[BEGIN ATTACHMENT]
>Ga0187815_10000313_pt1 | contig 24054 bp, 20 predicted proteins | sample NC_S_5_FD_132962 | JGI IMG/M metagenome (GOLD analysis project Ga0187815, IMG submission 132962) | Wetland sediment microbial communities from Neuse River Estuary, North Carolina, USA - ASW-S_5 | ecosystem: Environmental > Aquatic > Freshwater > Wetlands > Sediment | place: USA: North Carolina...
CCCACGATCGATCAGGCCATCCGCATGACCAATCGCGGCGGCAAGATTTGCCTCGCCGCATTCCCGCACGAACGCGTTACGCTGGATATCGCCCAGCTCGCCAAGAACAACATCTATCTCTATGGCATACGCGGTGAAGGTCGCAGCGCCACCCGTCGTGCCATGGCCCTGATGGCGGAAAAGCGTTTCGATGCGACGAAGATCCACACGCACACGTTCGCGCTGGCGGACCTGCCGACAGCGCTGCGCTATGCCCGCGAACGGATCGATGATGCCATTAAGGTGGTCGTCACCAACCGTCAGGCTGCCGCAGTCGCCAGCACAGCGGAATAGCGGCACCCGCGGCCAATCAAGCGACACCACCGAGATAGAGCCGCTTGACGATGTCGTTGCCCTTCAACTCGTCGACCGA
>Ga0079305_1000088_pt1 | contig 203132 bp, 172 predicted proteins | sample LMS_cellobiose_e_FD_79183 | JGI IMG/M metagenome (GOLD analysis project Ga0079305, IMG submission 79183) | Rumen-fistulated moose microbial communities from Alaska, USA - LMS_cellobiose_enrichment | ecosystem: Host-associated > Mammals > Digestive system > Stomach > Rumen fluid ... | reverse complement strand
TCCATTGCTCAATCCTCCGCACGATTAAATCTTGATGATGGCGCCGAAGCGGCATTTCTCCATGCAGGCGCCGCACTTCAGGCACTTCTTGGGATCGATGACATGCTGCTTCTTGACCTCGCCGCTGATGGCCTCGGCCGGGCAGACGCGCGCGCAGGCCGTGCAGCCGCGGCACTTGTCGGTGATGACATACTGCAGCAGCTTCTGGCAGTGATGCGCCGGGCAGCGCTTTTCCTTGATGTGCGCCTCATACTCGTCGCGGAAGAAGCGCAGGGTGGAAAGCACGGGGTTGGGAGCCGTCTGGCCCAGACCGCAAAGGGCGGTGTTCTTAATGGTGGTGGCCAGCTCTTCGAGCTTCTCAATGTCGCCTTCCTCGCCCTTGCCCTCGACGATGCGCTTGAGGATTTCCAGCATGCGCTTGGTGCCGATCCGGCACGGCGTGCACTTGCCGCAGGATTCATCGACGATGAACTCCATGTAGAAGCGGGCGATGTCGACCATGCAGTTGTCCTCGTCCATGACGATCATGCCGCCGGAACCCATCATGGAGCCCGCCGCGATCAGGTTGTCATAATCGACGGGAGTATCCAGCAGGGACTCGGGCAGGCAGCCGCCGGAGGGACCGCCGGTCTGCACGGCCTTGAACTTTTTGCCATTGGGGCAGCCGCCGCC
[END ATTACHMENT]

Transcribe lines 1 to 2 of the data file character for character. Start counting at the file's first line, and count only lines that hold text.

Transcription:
>Ga0187815_10000313_pt1 | contig 24054 bp, 20 predicted proteins | sample NC_S_5_FD_132962 | JGI IMG/M metagenome (GOLD analysis project Ga0187815, IMG submission 132962) | Wetland sediment microbial communities from Neuse River Estuary, North Carolina, USA - ASW-S_5 | ecosystem: Environmental > Aquatic > Freshwater > Wetlands > Sediment | place: USA: North Carolina...
CCCACGATCGATCAGGCCATCCGCATGACCAATCGCGGCGGCAAGATTTGCCTCGCCGCATTCCCGCACGAACGCGTTACGCTGGATATCGCCCAGCTCGCCAAGAACAACATCTATCTCTATGGCATACGCGGTGAAGGTCGCAGCGCCACCCGTCGTGCCATGGCCCTGATGGCGGAAAAGCGTTTCGATGCGACGAAGATCCACACGCACACGTTCGCGCTGGCGGACCTGCCGACAGCGCTGCGCTATGCCCGCGAACGGATCGATGATGCCATTAAGGTGGTCGTCACCAACCGTCAGGCTGCCGCAGTCGCCAGCACAGCGGAATAGCGGCACCCGCGGCCAATCAAGCGACACCACCGAGATAGAGCCGCTTGACGATGTCGTTGCCCTTCAACTCGTCGACCGA